The Black Man's Place in South Africa eBook

This eBook from the Gutenberg Project consists of approximately 102 pages of information about The Black Man's Place in South Africa.

We are far too apt to exaggerate both in our disparagement and in our praise of backward people.  Many people still think, if they think at all, of the South African Native as a being of the kind imagined by Hobbes when he wrote:  “Man in his natural state is towards man as a wolf,” and, on the other hand, there are still many who regard him, after the fancy of Rousseau, as a sort of primitive man-child existing in a state of natural innocence from which he is being driven by the corrupting influence of the civilised invaders.  But all this is wrong.  The Native is not a savage.  Even before the whites came to South Africa the Bantu lived in social order under a political system in which the principles of constitutionalism were clearly recognised.  To-day the Bantu are simply a race of barbarians in various stages of transition from a crude civilisation to a highly developed civilisation, and we shall do well to remember that the process of transition which we are now witnessing is one in which individual mistakes and failures will be more conspicuous, though no more significant, than the general advance.


If it is true that the human nature of the Bantu is no whit different from the human nature of the Europeans then it is a fair question to ask why the two races should not be able to live together in liberty, equality and fraternity as people of one nation or body politic.  It is because human nature is governed by laws which, unlike the laws of mathematics, cannot be laid down with certainty that we find ourselves unable to give a positive answer to this question.  The human nature of the whites, like the human nature of all races that have been predominant before, is swayed by the feelings of pride and prejudice that arise through differences of complexion, physical appearance and bodily odour, as well as the difference in racial achievement, and these essentially human feelings, if they remain as strong as they now are in South Africa, will render impossible the fraternity that implies the liberty to intermarry, so that there arises for our consideration a second question, namely, whether without full fraternity and social equality the two races may yet live together in the land in political liberty and equality.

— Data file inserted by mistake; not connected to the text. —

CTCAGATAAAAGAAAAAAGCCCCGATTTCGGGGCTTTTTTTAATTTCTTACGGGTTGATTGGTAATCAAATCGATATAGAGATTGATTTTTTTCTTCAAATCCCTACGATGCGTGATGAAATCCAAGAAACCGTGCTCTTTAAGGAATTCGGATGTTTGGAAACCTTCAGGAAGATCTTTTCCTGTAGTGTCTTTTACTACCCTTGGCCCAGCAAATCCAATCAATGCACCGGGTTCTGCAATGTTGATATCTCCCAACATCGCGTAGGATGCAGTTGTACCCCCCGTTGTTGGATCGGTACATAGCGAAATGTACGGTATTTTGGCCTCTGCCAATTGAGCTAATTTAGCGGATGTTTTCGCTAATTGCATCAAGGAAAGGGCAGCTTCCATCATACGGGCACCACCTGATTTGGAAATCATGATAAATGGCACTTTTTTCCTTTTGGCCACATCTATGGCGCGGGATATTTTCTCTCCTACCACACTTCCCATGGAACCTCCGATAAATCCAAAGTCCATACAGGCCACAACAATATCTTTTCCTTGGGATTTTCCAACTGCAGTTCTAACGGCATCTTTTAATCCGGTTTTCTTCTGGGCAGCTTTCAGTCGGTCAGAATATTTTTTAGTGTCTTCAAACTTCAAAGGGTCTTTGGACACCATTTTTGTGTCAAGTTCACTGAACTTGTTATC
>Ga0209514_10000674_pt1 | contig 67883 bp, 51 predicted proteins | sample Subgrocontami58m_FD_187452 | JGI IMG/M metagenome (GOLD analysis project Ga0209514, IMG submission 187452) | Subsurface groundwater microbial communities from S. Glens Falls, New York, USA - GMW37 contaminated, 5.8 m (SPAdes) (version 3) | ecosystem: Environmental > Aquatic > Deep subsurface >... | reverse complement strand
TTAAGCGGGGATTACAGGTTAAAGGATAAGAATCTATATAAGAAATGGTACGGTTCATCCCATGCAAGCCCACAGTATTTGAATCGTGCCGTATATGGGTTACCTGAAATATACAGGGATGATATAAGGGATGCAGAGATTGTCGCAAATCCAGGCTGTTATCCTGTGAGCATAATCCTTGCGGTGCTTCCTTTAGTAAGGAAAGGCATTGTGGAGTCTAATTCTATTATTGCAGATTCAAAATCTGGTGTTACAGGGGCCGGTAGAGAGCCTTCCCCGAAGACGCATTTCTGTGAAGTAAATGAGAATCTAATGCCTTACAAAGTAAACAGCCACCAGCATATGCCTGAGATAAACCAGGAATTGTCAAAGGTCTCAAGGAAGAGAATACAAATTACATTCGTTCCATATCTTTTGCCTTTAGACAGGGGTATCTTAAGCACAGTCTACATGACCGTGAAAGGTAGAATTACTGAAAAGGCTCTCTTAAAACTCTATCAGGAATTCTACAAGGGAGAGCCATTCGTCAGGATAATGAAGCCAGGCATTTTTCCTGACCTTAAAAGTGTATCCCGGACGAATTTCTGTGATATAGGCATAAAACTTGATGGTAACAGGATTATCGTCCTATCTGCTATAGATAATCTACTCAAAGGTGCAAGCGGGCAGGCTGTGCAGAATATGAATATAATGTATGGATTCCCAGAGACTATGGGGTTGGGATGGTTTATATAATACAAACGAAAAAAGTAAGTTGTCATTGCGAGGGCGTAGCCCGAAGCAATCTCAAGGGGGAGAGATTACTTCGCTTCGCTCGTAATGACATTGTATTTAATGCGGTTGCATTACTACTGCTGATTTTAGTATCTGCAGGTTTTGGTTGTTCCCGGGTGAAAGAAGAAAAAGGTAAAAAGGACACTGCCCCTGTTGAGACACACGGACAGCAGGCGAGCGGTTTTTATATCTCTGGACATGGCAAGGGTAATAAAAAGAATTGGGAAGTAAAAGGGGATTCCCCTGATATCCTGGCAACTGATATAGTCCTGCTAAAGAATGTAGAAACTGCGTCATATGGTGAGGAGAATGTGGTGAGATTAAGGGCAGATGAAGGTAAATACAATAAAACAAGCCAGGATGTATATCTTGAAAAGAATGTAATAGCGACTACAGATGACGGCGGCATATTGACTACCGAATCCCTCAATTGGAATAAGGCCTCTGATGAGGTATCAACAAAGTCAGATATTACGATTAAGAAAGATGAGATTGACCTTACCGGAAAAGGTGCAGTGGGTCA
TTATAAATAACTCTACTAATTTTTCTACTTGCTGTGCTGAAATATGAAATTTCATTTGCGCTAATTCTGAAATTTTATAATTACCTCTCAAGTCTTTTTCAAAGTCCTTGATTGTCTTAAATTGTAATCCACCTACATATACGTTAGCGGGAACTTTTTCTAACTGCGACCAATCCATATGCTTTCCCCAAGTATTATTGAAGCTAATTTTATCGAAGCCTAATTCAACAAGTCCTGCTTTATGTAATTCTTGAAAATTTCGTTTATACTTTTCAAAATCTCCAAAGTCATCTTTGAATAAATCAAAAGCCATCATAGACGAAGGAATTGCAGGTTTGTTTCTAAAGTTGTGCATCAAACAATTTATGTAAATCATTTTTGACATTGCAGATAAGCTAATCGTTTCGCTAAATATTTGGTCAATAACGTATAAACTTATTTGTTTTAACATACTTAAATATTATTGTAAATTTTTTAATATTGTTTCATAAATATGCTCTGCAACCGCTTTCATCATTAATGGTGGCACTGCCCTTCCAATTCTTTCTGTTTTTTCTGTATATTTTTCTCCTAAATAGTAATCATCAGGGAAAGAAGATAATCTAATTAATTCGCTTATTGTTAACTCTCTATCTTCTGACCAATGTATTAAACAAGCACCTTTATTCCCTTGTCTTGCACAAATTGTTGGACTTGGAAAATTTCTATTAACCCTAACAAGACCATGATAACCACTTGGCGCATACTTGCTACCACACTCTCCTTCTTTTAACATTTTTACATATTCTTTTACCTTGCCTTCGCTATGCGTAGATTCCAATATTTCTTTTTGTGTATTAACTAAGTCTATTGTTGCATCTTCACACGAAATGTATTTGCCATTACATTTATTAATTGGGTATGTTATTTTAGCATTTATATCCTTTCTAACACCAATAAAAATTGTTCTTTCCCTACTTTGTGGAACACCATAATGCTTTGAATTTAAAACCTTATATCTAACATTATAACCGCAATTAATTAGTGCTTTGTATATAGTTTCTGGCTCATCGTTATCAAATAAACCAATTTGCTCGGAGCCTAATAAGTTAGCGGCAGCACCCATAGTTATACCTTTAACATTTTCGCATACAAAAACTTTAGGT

We observe from the earliest times a rhythmic play, as it were, of opposite forces that tends, alternately, to build up and to break down and mingle human races, but of the laws that underlie and govern these forces we know little or nothing.  On the one hand we see how man has always and everywhere shown what the advocates of so-called racial purity have called “a perverse predisposition to mismate” which has made it exceedingly difficult to classify existing human varieties.  On the other hand we see throughout nature how a pronounced disparity between varieties of the same species engenders an aversion from one another of the different varieties which seems to

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The Black Man's Place in South Africa from Project Gutenberg. Public domain.
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